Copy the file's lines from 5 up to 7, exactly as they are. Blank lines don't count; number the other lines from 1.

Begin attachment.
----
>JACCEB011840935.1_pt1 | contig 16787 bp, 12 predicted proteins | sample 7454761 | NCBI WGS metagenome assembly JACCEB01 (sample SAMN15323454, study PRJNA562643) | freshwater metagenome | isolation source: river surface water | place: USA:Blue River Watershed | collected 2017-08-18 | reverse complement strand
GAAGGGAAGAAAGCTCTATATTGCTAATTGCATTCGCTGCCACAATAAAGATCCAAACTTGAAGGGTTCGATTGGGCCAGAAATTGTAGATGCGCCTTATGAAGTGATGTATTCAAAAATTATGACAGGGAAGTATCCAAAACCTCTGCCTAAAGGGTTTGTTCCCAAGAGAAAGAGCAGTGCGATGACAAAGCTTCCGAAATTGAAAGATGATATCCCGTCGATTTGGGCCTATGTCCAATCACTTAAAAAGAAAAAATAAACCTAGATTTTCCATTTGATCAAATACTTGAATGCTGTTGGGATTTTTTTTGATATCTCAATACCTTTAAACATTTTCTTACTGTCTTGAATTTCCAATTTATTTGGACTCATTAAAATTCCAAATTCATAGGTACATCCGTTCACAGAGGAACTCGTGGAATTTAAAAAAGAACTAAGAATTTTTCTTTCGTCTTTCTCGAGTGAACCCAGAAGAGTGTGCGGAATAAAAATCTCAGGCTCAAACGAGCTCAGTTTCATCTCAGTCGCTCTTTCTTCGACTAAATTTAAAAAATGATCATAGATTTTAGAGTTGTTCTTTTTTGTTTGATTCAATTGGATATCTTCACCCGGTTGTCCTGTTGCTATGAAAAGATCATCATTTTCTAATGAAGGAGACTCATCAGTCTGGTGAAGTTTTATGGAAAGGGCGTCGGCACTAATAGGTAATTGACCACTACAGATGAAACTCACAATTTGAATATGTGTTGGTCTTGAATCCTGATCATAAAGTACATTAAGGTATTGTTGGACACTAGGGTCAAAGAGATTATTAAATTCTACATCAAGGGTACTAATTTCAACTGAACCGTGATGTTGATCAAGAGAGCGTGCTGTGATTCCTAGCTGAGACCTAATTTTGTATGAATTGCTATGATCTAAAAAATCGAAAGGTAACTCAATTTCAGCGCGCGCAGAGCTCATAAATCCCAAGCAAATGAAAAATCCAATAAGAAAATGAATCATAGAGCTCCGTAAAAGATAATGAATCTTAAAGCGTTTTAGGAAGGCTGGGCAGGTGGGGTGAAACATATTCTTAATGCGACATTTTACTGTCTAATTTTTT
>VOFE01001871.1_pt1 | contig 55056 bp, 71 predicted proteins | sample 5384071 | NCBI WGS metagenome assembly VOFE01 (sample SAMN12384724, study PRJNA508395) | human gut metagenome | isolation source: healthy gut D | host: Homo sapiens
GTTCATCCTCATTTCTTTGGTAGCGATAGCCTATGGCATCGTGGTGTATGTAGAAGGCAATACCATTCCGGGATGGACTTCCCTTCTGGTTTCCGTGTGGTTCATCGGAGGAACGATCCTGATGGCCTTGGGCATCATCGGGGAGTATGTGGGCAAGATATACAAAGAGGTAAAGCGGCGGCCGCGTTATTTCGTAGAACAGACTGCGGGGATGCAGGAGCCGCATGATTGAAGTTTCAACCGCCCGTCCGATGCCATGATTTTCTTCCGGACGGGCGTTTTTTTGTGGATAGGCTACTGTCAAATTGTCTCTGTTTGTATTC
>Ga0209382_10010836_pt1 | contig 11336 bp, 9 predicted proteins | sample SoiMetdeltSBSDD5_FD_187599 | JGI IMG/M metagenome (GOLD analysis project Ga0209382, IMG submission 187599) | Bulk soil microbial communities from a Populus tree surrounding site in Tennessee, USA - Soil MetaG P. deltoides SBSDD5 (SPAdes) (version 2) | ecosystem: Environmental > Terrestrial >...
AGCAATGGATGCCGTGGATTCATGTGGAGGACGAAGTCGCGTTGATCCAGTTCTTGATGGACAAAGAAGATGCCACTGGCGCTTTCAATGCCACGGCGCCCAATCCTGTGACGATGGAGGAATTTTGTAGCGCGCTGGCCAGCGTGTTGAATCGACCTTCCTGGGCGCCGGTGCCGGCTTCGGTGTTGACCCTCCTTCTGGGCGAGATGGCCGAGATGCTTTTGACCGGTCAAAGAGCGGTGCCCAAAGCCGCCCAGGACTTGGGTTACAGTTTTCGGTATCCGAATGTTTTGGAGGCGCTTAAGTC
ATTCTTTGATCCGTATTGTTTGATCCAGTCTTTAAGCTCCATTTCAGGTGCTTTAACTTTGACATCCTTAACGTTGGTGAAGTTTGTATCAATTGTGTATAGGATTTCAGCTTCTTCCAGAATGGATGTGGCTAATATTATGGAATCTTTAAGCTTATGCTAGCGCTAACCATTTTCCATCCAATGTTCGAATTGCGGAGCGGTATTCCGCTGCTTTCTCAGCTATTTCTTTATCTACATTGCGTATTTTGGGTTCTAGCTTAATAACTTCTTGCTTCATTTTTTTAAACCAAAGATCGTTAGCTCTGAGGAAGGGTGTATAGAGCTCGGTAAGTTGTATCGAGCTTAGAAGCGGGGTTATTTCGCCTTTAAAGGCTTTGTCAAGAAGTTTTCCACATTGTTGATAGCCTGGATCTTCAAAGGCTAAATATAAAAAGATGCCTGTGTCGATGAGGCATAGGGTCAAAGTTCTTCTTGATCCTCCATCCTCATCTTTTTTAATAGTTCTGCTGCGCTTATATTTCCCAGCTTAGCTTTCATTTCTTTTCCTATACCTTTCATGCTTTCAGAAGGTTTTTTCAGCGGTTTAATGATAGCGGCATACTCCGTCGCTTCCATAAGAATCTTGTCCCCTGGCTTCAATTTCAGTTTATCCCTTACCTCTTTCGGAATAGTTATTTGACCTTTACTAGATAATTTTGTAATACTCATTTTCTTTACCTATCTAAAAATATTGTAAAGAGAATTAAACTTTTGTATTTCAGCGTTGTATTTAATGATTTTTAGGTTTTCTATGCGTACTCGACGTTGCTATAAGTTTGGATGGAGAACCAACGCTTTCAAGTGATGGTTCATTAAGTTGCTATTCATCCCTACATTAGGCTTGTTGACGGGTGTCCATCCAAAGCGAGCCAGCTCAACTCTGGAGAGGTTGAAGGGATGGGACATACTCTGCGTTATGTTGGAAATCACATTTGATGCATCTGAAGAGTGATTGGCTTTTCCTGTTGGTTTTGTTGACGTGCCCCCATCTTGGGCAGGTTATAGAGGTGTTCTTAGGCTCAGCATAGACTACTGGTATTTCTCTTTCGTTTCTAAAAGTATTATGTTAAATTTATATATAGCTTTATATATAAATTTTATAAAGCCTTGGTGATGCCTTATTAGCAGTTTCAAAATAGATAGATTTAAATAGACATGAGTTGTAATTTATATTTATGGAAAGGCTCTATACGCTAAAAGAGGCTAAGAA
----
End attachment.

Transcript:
>Ga0209382_10010836_pt1 | contig 11336 bp, 9 predicted proteins | sample SoiMetdeltSBSDD5_FD_187599 | JGI IMG/M metagenome (GOLD analysis project Ga0209382, IMG submission 187599) | Bulk soil microbial communities from a Populus tree surrounding site in Tennessee, USA - Soil MetaG P. deltoides SBSDD5 (SPAdes) (version 2) | ecosystem: Environmental > Terrestrial >...
AGCAATGGATGCCGTGGATTCATGTGGAGGACGAAGTCGCGTTGATCCAGTTCTTGATGGACAAAGAAGATGCCACTGGCGCTTTCAATGCCACGGCGCCCAATCCTGTGACGATGGAGGAATTTTGTAGCGCGCTGGCCAGCGTGTTGAATCGACCTTCCTGGGCGCCGGTGCCGGCTTCGGTGTTGACCCTCCTTCTGGGCGAGATGGCCGAGATGCTTTTGACCGGTCAAAGAGCGGTGCCCAAAGCCGCCCAGGACTTGGGTTACAGTTTTCGGTATCCGAATGTTTTGGAGGCGCTTAAGTC
ATTCTTTGATCCGTATTGTTTGATCCAGTCTTTAAGCTCCATTTCAGGTGCTTTAACTTTGACATCCTTAACGTTGGTGAAGTTTGTATCAATTGTGTATAGGATTTCAGCTTCTTCCAGAATGGATGTGGCTAATATTATGGAATCTTTAAGCTTATGCTAGCGCTAACCATTTTCCATCCAATGTTCGAATTGCGGAGCGGTATTCCGCTGCTTTCTCAGCTATTTCTTTATCTACATTGCGTATTTTGGGTTCTAGCTTAATAACTTCTTGCTTCATTTTTTTAAACCAAAGATCGTTAGCTCTGAGGAAGGGTGTATAGAGCTCGGTAAGTTGTATCGAGCTTAGAAGCGGGGTTATTTCGCCTTTAAAGGCTTTGTCAAGAAGTTTTCCACATTGTTGATAGCCTGGATCTTCAAAGGCTAAATATAAAAAGATGCCTGTGTCGATGAGGCATAGGGTCAAAGTTCTTCTTGATCCTCCATCCTCATCTTTTTTAATAGTTCTGCTGCGCTTATATTTCCCAGCTTAGCTTTCATTTCTTTTCCTATACCTTTCATGCTTTCAGAAGGTTTTTTCAGCGGTTTAATGATAGCGGCATACTCCGTCGCTTCCATAAGAATCTTGTCCCCTGGCTTCAATTTCAGTTTATCCCTTACCTCTTTCGGAATAGTTATTTGACCTTTACTAGATAATTTTGTAATACTCATTTTCTTTACCTATCTAAAAATATTGTAAAGAGAATTAAACTTTTGTATTTCAGCGTTGTATTTAATGATTTTTAGGTTTTCTATGCGTACTCGACGTTGCTATAAGTTTGGATGGAGAACCAACGCTTTCAAGTGATGGTTCATTAAGTTGCTATTCATCCCTACATTAGGCTTGTTGACGGGTGTCCATCCAAAGCGAGCCAGCTCAACTCTGGAGAGGTTGAAGGGATGGGACATACTCTGCGTTATGTTGGAAATCACATTTGATGCATCTGAAGAGTGATTGGCTTTTCCTGTTGGTTTTGTTGACGTGCCCCCATCTTGGGCAGGTTATAGAGGTGTTCTTAGGCTCAGCATAGACTACTGGTATTTCTCTTTCGTTTCTAAAAGTATTATGTTAAATTTATATATAGCTTTATATATAAATTTTATAAAGCCTTGGTGATGCCTTATTAGCAGTTTCAAAATAGATAGATTTAAATAGACATGAGTTGTAATTTATATTTATGGAAAGGCTCTATACGCTAAAAGAGGCTAAGAA